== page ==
This is not the most faithful prayer I’ve ever prayed. It’s not quite the flying leap I used to make when I knew I had not thought the decision through and went ahead and made it anyway. I’ve thought this one through. I know it’s not all faith and hope. It’s mostly common sense and careful planning.

But the hope is important. The hope is what is making it possible to sleep and eat again.

Hope* kicks anxiety’s tail.

Hope is becoming my favorite change of all. I’ve missed it. I’m glad it’s back.

 

*and also the appropriate professional help and possibly meds. Get help when you need it. /public service announcement

 

I’m linking up with Marvia Davidson’s Real Talk Tuesday. Join us?

 

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April was a month of celebrations and change. I typically am opposed to changes,  but I like these ones.

Mom and Dad, my brother-in-law, and several friends all have birthdays in April. I didn’t get to see my parents on their birthdays, but we talked on the phone. I got to go out to dinner with several friends and my brother-in-law on their birthdays, though. I forget how expensive going out to eat is. How did I do that so often when I was in college? Mystery.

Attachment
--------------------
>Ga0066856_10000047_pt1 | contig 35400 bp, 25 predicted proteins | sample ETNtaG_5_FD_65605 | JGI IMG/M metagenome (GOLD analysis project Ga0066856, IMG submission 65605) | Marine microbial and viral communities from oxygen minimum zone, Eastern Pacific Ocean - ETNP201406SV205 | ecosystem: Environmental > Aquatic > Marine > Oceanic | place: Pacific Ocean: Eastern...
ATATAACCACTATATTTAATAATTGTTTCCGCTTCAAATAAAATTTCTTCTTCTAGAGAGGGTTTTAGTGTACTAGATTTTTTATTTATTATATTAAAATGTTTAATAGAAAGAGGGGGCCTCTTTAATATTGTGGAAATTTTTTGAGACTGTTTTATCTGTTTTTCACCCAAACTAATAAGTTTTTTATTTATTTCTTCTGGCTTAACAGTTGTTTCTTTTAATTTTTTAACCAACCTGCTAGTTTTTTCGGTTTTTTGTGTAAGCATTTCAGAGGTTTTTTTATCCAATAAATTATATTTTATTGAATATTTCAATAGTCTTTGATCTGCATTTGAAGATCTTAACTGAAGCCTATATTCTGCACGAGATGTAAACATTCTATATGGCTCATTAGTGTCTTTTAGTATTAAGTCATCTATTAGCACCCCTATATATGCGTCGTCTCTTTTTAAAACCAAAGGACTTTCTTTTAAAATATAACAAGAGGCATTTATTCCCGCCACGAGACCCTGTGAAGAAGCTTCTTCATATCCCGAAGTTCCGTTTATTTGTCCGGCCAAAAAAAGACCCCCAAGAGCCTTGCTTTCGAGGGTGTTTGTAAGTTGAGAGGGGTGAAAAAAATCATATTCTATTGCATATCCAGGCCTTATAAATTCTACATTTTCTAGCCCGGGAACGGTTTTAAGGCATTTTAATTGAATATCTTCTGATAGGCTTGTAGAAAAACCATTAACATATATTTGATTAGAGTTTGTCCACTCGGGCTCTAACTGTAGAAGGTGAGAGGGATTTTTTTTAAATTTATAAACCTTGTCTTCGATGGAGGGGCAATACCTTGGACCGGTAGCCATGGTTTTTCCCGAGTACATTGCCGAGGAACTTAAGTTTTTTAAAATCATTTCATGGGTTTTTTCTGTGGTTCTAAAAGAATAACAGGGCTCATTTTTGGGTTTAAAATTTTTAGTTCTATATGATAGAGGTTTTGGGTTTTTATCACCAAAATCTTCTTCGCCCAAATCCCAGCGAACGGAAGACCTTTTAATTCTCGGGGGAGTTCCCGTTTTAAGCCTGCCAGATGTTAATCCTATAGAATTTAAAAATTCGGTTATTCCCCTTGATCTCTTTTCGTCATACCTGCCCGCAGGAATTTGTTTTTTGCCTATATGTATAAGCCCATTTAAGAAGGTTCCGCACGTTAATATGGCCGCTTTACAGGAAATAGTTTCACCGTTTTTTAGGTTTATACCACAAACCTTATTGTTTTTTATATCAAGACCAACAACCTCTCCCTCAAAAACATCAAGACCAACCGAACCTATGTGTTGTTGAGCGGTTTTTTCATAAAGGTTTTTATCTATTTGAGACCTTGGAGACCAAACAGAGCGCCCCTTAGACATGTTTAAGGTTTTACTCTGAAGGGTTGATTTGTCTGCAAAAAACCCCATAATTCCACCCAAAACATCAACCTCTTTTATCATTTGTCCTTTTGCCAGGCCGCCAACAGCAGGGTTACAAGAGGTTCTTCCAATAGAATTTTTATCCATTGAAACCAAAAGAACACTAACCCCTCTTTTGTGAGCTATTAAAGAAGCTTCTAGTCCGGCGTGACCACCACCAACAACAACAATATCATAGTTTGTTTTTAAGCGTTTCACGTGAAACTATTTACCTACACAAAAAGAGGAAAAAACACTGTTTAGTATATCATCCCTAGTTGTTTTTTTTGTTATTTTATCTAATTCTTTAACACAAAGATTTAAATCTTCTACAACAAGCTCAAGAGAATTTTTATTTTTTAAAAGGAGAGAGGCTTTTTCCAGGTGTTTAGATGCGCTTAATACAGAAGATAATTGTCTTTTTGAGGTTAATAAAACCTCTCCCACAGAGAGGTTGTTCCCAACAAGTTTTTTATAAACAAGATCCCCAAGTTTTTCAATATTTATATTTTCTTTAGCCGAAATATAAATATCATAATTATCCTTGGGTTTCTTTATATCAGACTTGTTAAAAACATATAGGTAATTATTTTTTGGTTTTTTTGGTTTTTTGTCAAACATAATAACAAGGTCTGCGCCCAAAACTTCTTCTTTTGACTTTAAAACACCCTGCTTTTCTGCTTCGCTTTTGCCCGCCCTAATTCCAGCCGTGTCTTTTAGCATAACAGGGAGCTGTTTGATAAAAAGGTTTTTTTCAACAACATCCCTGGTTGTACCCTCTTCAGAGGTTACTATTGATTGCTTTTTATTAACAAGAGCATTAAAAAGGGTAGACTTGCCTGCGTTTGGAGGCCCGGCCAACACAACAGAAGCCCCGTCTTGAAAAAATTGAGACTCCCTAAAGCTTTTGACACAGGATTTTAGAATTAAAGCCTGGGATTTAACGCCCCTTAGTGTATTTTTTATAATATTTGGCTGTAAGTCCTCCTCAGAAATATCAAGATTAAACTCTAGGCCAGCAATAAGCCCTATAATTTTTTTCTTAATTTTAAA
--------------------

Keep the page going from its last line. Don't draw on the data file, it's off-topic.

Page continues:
I did get to deliver good news on my parents’ birthdays, though. On Mom’s birthday, I got to tell her that I got a new job (which started today!). And on Dad’s birthday, I got to tell him that I found a new place to live (moving in June). I think they’re even more excited than I am. Mom broke out that chipper, squeaky voice that she usually reserves for babies and feral cats she’s trying to woo.

I’ve been binge-watching Grey’s Anatomy. This show has taken over my life. I’m on season five, and I already know the terrible thing that happens toward the end of the season, and my heart is angry already.